North Carolina Railroads - Elizabeth City & Norfolk Railroad

Acronym

Year Chartered or Incorporated

Year Line Operational

Year Service Ended

Original Starting Point

Original Ending Point

EC&N RR

1870

1881

1883*

Berkely, VA

Edenton, NC


*1883 renamed to the Norfolk Southern Railroad (1st).


On January 20, 1870, the Elizabeth City & Norfolk Railroad was chartered to build a railroad line between Norfolk, Virginia, and Elizabeth City, North Carolina.

The completion of the Elizabeth City & Norfolk Railroad in 1881 foretold a period of prosperity unlike any that Elizabeth City had ever seen. At the festive grand opening on May 26, Richard B. Creecy, the editor of The Economist, declared that this day was "the dawn of a new era in our history, a new departure in our business prosperity, a new development in our industrial and social progress--We enter today upon a career of prosperity that finds no parallel in our past history." The railroad was completed through Hertford to Edenton by December 15, 1881, and in January 1883, much to the ire of the people of Elizabeth City, the railroad's name was changed to the Norfolk Southern Railroad to more accurately reflect its regional interest.

The railroad entered Elizabeth City from the northeast, through Camden County, having crossed the Pasquotank River near the site of the old Lamb's Ferry. While the railroad's main line skirted the town on the west as it continued to Hertford, a spur ran along the town's northern boundary before turning and terminating along the river at what is now North Poindexter Street. Their purchase of the former property of D. S. Kramer and Conrow, Bush, and Lippencott along the waterfront in the present-day Northside was particularly advantageous. This location provided the most convenient link between the railroad and the various steamship companies. These steamship lines also connected the city with points on the Chowan, Roanoke, and Neuse rivers.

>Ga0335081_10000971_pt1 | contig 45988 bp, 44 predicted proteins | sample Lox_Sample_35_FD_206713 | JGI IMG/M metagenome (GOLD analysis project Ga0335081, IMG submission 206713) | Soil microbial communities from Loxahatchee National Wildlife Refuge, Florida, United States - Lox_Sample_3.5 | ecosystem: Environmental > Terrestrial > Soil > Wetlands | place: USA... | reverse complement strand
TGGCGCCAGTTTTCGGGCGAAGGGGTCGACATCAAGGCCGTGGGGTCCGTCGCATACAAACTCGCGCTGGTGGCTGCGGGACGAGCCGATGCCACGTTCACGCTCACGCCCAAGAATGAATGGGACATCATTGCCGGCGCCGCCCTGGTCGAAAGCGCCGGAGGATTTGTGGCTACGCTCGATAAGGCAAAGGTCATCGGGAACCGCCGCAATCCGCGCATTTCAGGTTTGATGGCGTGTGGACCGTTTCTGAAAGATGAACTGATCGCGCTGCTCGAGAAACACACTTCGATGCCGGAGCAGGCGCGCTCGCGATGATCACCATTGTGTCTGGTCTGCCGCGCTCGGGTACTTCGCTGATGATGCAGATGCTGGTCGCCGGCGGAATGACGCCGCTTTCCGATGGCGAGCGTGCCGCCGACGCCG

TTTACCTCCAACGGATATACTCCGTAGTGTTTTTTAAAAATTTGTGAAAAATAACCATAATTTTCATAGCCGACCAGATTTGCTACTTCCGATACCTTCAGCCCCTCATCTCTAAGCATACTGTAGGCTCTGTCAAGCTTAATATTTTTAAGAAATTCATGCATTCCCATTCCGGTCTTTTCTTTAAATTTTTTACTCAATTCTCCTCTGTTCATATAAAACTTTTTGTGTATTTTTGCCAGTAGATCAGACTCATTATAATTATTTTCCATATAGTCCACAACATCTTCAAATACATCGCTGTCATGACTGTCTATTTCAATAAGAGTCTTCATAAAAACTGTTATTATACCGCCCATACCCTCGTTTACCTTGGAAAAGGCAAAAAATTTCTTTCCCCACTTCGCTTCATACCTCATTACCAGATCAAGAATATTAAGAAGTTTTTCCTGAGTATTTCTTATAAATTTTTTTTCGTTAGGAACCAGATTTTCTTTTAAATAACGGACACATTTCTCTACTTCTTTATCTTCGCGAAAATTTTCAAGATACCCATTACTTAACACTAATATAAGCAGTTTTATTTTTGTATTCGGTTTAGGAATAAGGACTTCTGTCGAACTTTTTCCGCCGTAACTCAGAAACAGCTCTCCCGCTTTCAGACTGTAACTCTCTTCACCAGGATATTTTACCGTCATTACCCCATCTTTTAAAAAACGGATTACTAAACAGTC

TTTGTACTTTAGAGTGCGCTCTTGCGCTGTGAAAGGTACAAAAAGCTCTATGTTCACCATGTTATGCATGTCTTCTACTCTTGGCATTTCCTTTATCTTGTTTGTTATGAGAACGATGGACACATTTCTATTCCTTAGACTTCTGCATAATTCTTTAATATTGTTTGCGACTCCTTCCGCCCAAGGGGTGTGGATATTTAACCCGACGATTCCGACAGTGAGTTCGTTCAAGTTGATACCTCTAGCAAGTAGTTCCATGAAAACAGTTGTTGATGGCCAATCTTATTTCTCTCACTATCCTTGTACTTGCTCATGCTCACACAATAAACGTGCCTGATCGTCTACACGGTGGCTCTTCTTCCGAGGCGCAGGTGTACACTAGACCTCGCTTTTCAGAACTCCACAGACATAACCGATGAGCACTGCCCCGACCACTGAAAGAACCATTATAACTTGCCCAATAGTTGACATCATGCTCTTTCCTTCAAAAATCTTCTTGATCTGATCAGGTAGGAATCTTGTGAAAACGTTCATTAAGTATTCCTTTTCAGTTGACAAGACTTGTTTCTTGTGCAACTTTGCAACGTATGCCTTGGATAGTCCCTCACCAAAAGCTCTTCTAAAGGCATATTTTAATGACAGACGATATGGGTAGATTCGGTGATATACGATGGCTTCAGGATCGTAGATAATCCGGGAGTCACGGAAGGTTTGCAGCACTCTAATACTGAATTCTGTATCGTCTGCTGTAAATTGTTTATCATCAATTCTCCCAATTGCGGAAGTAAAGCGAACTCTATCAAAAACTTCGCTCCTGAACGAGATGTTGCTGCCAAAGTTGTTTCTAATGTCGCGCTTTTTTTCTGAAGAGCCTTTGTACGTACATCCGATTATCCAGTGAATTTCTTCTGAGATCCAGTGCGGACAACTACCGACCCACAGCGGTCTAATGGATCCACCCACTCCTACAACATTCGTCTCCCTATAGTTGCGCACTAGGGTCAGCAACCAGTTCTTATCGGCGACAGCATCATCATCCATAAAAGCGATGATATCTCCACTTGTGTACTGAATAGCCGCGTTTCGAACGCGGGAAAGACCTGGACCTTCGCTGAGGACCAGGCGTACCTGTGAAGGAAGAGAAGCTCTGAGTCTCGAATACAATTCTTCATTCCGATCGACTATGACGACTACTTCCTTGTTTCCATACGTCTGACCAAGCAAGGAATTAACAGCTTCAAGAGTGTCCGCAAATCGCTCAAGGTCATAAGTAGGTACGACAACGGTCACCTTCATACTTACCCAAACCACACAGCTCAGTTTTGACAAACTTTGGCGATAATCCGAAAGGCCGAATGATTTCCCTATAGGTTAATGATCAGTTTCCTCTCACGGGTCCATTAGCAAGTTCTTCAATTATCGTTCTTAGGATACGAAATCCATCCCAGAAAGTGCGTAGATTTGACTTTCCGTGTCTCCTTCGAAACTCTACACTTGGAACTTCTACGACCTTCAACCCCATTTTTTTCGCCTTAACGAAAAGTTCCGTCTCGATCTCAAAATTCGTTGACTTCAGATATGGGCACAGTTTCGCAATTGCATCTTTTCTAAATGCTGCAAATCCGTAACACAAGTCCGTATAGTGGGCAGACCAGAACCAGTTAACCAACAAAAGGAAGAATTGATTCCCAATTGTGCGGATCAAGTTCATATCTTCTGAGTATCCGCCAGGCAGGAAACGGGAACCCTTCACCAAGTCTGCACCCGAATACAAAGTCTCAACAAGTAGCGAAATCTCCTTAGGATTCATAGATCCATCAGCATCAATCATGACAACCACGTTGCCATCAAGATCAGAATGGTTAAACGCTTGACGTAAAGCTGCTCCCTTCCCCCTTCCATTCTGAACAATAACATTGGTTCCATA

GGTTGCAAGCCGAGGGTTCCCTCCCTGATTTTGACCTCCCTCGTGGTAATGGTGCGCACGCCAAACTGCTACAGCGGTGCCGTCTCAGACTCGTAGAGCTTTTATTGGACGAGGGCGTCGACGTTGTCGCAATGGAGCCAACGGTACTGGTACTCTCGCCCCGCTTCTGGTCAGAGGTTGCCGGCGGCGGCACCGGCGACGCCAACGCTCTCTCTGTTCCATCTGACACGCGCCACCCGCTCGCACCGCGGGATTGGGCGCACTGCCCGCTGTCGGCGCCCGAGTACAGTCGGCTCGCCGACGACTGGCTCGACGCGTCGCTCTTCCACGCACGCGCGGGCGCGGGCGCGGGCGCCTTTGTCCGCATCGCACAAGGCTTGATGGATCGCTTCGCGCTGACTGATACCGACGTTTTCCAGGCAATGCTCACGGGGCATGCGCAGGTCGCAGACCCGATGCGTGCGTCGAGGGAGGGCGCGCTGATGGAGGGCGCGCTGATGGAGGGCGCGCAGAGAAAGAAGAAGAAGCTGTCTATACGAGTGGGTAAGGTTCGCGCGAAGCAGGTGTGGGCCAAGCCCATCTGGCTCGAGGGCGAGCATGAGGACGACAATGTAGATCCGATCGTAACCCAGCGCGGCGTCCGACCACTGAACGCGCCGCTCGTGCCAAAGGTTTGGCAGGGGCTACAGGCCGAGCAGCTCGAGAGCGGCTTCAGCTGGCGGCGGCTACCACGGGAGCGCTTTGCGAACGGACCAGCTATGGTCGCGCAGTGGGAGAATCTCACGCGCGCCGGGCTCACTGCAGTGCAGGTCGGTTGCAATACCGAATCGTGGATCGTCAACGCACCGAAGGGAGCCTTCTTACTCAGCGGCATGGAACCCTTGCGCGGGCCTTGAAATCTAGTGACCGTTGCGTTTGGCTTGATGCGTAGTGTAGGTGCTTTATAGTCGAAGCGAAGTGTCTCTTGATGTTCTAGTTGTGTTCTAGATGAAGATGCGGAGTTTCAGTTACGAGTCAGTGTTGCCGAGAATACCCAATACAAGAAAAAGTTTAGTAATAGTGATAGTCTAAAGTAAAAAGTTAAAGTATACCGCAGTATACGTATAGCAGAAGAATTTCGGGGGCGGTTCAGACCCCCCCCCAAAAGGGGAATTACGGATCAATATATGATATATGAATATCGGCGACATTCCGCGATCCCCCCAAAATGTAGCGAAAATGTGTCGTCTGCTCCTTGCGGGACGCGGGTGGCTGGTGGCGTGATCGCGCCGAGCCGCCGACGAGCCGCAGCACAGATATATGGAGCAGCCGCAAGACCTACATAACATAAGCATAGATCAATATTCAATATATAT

In 1882, less than a year after the railroad's completion, the railroad company signed a five-year contract with the Old Dominion Steamship Company to make connections with the railroad in Elizabeth City and to provide passenger and freight service between Elizabeth City and New Bern and Washington, North Carolina. This arrangement ended in 1887, with the Norfolk and Southern Railroad operating its own line of steamers and the Old Dominion Steamship Company continuing its Norfolk to New Bern-Washington route through the Albemarle and Chesapeake Canal. This route change meant the loss to Elizabeth City of much of the trade of the Pamlico Sound region. During the summer, however, most vacationers going to the prospering resort at Nags Head were still dependent on taking a steamship from Elizabeth City.

On February 1, 1883, the name was changed to the Norfolk Southern Railroad, reflecting the company's ambitions to build further. It entered receivership for the first time in 1889, and was purchased April 29, and reorganized in May of 1891 as the Norfolk & Southern Railroad. By that time it had acquired trackage rights of the Norfolk & Western Railroad over the Elizabeth River into Norfolk. With the reorganization also came the acquisition of the Albemarle & Pantego Railroad in North Carolina from the John L. Roper Lumber Company, extending the line from Mackey on the other side of the Albemarle Sound from Edenton south to Belhaven on the Pungo River, a branch of the Pamlico River.


Towns on Route (in NC):

NC/VA State Line

Moyock

Snowden (1883)

Bailey (1880) > Shaw (1882) > Shawboro (1883)

Belcross (1882)

Camden C.H. > Camden (1892)

Elizabeth City

Ohisko (1882)

Chapanoke (1882)

Winfall (1873)

Hertford

Edenton



© 2007 - J.D. Lewis - PO Box 1188 - Little River, SC 29566 - All Rights Reserved